Solving problems is situational and in the late 90s the problem that needed to be solved in the fitness world was what to do with the collapse of the mainstream fitness market? The chains were strong in the late 90s, the independent owner was small and not changing much of the world yet and the “real” gyms, such as Gold’s, World’s and Powerhouse, were at their prime. But there was a niche in the market that no one noticed, which is why the modern training gym is here today.

The 90s was the decade where the new generation training guru emerged. Sports performance had been out there for years, of course, but no one had taken the team dynamic and the already functional approach to training and applied it to the mainstream consumer and that was where the hole was in the market: small training gyms, or maybe mainstream guys who were willing to adapt, focused on a client that was tired of six-day a week bodybuilding dogma and wanted to be better at sports and life rather than just entering a show and standing as a pile of muscle on stage.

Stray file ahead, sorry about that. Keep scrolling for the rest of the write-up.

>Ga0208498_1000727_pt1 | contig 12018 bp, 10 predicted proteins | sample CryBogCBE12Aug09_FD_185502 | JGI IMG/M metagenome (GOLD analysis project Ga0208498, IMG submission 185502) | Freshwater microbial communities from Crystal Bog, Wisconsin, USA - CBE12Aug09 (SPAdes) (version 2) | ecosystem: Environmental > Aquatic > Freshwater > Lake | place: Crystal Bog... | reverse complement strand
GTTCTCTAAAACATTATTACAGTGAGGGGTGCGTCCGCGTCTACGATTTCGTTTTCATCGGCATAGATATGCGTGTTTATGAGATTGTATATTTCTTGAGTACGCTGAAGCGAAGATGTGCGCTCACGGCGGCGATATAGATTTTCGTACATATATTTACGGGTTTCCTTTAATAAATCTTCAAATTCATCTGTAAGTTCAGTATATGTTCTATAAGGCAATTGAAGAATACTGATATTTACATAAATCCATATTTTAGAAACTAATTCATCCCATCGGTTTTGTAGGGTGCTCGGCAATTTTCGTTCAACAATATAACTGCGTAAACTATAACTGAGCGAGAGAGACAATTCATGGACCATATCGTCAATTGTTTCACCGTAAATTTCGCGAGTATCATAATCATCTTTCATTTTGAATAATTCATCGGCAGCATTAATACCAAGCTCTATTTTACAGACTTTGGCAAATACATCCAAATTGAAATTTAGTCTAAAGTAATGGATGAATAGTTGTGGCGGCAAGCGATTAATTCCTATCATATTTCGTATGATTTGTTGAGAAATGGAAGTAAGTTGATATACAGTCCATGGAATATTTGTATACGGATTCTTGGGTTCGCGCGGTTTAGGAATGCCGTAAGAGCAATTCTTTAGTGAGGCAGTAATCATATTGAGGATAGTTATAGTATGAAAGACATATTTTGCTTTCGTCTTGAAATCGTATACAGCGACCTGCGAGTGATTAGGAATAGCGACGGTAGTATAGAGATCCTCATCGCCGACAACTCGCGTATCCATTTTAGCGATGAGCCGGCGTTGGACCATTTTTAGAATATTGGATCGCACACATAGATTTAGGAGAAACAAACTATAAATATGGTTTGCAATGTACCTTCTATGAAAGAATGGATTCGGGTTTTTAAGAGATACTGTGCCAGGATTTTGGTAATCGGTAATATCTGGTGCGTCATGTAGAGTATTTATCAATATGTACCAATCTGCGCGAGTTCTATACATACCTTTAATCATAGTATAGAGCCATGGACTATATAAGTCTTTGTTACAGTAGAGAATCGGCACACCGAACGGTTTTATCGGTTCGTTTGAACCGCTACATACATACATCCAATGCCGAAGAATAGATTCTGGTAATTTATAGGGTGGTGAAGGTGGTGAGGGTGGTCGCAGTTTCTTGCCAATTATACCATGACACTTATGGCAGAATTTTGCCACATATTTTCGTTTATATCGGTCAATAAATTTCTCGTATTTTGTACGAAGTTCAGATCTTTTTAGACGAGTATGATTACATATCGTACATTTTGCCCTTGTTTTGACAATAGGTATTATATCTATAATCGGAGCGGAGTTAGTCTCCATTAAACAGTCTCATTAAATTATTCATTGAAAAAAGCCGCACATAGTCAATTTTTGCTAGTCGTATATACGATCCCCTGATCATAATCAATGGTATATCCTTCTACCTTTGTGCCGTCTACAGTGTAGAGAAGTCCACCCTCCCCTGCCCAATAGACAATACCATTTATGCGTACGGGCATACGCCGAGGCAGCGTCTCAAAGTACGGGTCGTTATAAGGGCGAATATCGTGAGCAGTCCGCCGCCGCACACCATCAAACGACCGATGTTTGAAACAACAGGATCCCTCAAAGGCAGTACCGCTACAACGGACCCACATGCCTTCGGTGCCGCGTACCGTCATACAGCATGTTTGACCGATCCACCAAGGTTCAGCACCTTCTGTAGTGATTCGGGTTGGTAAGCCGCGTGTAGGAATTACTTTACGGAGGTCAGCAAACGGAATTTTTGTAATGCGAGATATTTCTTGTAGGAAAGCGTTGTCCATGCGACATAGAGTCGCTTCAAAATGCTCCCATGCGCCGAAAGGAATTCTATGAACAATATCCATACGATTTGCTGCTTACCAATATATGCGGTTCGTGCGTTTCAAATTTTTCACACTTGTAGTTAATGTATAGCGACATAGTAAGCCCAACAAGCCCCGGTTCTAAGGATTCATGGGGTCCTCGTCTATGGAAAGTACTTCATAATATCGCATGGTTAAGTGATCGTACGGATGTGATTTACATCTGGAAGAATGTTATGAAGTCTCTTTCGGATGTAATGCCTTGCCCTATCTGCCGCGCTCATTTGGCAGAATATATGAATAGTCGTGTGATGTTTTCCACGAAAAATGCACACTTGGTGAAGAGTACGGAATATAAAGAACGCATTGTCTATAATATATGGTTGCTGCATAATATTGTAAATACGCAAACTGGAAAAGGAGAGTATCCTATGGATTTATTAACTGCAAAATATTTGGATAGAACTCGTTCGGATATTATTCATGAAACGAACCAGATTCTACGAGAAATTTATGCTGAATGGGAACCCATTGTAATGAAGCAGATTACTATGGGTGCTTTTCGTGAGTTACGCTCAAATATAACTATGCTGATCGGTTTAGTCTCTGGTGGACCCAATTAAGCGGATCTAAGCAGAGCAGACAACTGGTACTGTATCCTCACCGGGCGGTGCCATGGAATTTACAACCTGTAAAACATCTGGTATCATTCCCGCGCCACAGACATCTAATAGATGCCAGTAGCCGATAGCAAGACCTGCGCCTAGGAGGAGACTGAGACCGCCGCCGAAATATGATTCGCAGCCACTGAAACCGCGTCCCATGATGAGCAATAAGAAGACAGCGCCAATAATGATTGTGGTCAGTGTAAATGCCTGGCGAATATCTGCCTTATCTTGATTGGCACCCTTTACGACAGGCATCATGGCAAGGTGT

But there was no map, no model and no plan to build one of these. So we adapted. Bill Parisi in New Jersey would have been the first gym in the country to mix sports performance with the mainstream Average Joe client. In 1996 he did $950,000 in 3900 square feet, something that even today would be impressive in any market. Following right behind this breakthrough in the late 90s were Alwyn and Rachel Cosgrove in California, who were the first owners in the country to switch completely to small group coaching only doing away completely with the one-on-one concept in their first gym.

We also didn’t have the strategy to make this small group idea work so again, we adapted. Everyone prior to this time period who received any type of training in any gym in the country did it one-on-one. There was no small group training. There was no team concept. CrossFit was still 10 years away from being a team factor in the world at this time.

The first price strategy for small group training was based upon simply modifying the one-on-one idea:

  • Instead of one-on-one, we train the clients in groups
  • Everyone bought sessions in the past, so we break away and just charge the clients for coming either 1/2/3 times per week